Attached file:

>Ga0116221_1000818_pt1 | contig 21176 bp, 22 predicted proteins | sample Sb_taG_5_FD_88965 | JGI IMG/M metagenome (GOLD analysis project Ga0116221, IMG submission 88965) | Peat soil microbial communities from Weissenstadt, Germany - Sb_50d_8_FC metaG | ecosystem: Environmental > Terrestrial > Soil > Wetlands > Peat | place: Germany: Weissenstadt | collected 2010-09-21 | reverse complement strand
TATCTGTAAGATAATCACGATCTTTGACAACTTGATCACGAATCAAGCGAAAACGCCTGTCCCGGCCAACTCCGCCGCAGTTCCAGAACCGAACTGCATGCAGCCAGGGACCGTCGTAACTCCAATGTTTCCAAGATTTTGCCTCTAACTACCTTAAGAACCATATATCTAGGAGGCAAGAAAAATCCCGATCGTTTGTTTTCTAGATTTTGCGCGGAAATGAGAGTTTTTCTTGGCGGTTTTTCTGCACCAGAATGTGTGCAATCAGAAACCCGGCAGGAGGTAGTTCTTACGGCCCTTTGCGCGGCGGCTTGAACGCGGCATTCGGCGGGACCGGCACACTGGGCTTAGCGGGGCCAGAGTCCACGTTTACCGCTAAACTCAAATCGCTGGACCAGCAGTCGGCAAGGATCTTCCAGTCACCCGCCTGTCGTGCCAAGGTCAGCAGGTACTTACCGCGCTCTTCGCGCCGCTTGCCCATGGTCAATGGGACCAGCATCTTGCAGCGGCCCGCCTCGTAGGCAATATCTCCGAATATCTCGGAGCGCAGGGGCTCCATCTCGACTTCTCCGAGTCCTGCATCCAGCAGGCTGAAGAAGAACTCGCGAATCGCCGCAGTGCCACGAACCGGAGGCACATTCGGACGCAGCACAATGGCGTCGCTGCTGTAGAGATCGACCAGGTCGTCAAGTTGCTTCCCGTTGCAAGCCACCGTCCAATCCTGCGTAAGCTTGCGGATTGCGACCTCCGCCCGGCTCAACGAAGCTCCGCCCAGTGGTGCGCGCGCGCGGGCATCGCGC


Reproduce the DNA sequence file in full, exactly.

>Ga0116221_1000818_pt1 | contig 21176 bp, 22 predicted proteins | sample Sb_taG_5_FD_88965 | JGI IMG/M metagenome (GOLD analysis project Ga0116221, IMG submission 88965) | Peat soil microbial communities from Weissenstadt, Germany - Sb_50d_8_FC metaG | ecosystem: Environmental > Terrestrial > Soil > Wetlands > Peat | place: Germany: Weissenstadt | collected 2010-09-21 | reverse complement strand
TATCTGTAAGATAATCACGATCTTTGACAACTTGATCACGAATCAAGCGAAAACGCCTGTCCCGGCCAACTCCGCCGCAGTTCCAGAACCGAACTGCATGCAGCCAGGGACCGTCGTAACTCCAATGTTTCCAAGATTTTGCCTCTAACTACCTTAAGAACCATATATCTAGGAGGCAAGAAAAATCCCGATCGTTTGTTTTCTAGATTTTGCGCGGAAATGAGAGTTTTTCTTGGCGGTTTTTCTGCACCAGAATGTGTGCAATCAGAAACCCGGCAGGAGGTAGTTCTTACGGCCCTTTGCGCGGCGGCTTGAACGCGGCATTCGGCGGGACCGGCACACTGGGCTTAGCGGGGCCAGAGTCCACGTTTACCGCTAAACTCAAATCGCTGGACCAGCAGTCGGCAAGGATCTTCCAGTCACCCGCCTGTCGTGCCAAGGTCAGCAGGTACTTACCGCGCTCTTCGCGCCGCTTGCCCATGGTCAATGGGACCAGCATCTTGCAGCGGCCCGCCTCGTAGGCAATATCTCCGAATATCTCGGAGCGCAGGGGCTCCATCTCGACTTCTCCGAGTCCTGCATCCAGCAGGCTGAAGAAGAACTCGCGAATCGCCGCAGTGCCACGAACCGGAGGCACATTCGGACGCAGCACAATGGCGTCGCTGCTGTAGAGATCGACCAGGTCGTCAAGTTGCTTCCCGTTGCAAGCCACCGTCCAATCCTGCGTAAGCTTGCGGATTGCGACCTCCGCCCGGCTCAACGAAGCTCCGCCCAGTGGTGCGCGCGCGCGGGCATCGCGC